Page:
Not making prints at the moment. Instead, I am immersed In the Renaissance here in my favorite place–Firenze!
Working in tempera di uova a and tempera grassa. Not for the faint of heart this technique, and certainly when one works in the ancient way.
First the substrate need to be prepared. That means melting the rabbit skin glue, and sizing the board, attaching the canvas at the same time. Once the canvas is tacked over the board, the gesso is painted into the canvas. Three coats of size applied in opposite directions after mixing the powdered gesso and the dregs of the rabbit skin glue with water and heating the mixture. When the gesso is dry, the board can be sanded for the necessarily smooth surface.
In the meantime, prepare the cartoon or drawing. Once the drawing is complete, it is perforated so that the image can be transferred to the prepared board with red pigment.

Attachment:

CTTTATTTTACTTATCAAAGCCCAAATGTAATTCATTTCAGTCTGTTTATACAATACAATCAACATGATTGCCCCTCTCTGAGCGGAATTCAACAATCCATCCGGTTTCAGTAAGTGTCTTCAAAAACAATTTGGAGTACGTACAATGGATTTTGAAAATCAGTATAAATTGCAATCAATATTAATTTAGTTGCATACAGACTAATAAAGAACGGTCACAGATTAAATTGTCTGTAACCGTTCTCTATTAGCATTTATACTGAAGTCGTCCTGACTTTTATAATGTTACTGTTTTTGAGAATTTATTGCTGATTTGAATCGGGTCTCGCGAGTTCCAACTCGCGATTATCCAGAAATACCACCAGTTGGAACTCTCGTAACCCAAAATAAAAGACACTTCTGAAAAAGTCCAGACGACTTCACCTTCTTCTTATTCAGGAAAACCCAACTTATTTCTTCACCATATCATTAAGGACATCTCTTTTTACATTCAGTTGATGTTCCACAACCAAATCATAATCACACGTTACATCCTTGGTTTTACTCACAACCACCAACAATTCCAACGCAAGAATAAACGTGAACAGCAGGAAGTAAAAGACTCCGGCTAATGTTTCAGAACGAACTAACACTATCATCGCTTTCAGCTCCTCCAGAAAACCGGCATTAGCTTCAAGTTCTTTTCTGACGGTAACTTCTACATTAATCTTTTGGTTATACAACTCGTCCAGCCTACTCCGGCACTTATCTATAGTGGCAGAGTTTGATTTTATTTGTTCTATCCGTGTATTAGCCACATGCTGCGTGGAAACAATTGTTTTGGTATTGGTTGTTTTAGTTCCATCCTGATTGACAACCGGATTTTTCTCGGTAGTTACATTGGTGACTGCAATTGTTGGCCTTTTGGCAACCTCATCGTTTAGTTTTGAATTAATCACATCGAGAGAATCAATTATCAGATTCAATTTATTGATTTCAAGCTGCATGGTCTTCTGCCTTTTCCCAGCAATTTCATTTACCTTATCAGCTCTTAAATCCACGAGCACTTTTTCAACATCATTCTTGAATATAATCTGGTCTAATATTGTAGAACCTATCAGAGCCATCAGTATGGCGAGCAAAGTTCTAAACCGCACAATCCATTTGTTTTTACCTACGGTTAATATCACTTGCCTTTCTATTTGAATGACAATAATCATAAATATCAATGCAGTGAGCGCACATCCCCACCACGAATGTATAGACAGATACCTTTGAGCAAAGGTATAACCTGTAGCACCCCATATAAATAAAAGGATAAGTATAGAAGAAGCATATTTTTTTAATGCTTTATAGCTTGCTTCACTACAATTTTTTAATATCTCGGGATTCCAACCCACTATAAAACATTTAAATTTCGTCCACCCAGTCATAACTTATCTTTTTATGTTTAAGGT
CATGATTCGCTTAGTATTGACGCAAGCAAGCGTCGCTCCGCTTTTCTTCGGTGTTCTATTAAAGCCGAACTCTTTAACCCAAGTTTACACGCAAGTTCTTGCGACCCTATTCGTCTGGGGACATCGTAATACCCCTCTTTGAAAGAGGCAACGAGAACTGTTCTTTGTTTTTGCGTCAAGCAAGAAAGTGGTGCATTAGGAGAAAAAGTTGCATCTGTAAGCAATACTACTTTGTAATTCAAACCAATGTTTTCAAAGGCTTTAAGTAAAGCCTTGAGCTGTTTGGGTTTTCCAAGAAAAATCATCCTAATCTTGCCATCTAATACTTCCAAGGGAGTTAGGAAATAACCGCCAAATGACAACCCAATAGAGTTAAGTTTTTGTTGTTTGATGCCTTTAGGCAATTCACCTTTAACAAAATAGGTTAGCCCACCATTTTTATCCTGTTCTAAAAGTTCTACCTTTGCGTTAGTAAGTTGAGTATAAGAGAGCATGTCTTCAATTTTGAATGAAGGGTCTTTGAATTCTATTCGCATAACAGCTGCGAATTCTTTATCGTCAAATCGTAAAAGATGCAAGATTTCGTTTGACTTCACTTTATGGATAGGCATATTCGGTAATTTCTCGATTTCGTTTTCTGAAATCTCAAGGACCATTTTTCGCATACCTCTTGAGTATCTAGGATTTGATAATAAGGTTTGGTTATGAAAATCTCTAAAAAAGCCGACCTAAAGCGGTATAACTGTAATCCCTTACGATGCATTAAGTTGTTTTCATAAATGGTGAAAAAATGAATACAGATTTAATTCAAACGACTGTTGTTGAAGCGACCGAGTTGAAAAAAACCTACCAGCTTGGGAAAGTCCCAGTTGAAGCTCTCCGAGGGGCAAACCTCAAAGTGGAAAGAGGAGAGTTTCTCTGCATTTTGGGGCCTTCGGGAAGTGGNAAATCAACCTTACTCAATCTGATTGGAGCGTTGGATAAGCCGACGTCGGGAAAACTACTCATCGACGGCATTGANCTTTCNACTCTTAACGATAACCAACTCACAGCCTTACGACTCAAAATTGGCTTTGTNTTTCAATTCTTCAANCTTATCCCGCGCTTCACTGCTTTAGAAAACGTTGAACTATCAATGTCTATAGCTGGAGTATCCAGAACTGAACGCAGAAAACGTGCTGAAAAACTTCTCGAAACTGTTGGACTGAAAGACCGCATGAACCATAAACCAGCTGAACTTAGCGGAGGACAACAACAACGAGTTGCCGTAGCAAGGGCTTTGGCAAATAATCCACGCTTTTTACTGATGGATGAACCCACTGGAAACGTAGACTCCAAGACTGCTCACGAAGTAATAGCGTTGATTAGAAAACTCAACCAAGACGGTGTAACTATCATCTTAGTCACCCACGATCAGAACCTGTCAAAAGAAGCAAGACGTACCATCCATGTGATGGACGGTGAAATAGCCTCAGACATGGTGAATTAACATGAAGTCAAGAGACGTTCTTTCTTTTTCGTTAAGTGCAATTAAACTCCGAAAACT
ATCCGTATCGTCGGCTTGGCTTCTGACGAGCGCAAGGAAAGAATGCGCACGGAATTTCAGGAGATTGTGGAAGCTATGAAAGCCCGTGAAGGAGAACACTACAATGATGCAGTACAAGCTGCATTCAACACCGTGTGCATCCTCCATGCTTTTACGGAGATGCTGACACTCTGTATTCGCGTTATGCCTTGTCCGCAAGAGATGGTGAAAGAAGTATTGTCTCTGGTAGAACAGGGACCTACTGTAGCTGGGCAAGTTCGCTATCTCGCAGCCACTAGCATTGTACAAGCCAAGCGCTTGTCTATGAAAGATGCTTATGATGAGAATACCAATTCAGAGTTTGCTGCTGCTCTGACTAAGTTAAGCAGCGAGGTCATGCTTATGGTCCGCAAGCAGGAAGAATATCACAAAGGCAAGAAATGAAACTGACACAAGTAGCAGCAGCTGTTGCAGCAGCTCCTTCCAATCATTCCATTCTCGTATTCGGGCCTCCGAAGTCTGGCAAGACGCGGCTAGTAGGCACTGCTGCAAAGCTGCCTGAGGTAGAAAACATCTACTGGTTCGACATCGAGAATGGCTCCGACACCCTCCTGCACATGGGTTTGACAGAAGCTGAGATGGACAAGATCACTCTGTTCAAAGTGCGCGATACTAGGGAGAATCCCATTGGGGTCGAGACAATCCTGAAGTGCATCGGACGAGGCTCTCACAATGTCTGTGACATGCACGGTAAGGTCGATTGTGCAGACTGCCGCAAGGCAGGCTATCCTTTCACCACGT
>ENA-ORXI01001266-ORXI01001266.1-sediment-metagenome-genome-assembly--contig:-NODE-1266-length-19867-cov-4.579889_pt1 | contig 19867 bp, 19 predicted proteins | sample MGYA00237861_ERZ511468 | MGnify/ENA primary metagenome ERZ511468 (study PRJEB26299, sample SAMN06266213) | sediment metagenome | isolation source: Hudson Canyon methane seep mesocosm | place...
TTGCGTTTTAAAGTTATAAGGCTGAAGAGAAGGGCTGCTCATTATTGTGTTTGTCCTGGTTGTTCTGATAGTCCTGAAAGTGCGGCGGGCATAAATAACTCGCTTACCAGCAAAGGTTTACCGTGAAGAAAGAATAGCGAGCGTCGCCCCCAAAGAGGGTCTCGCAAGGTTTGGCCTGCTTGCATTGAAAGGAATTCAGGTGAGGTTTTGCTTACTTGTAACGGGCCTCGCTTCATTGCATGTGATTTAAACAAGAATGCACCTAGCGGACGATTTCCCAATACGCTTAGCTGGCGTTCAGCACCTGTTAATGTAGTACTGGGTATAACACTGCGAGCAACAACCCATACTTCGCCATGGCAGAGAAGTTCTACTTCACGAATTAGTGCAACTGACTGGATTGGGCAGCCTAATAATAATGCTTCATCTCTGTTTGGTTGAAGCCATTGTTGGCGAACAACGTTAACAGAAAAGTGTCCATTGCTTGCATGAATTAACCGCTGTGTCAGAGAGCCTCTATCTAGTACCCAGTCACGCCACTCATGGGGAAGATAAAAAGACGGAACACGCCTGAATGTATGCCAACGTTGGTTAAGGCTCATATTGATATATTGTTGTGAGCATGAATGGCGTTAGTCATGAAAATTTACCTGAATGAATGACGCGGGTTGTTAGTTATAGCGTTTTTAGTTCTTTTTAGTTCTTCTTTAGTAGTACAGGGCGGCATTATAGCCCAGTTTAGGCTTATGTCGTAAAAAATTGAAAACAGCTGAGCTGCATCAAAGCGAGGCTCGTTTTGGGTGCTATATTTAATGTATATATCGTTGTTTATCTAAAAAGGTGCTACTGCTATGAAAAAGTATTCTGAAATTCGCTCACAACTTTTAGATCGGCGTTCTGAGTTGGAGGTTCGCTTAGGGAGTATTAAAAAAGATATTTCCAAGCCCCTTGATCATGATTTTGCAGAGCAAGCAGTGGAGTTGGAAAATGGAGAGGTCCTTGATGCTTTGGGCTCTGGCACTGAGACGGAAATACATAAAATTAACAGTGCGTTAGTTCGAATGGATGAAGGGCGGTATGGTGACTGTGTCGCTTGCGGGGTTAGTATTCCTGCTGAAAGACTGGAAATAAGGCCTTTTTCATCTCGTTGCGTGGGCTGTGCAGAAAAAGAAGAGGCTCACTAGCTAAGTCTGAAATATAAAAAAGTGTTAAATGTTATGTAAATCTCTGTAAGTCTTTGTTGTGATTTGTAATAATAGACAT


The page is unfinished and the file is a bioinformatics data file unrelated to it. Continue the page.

Not quite ready to paint. Next the paints must be prepared. Powdered pigment is sifted onto a small puddle of water (for egg tempera) or vinegars (for tempera grassa). When mixed, a small amount of medium is added and the pigment is ground into the medium to make a loose paste. More pigment is added and ground until a rather thick paste is created. Small amounts must be made so that the paints do not dry out. The traditional colors are: red, yellow, blue, burnt umber, white, and verdaccio (a very dark green).
Allora, one can start to paint. Layer after layer of paint is carefully applied to the image so that a dense flat color is built up. After the first layer of paint it is possible to blend adjacent colors, creating subtleties. The result is very delicate.
To finish up, a “frame” of gold leaf is added.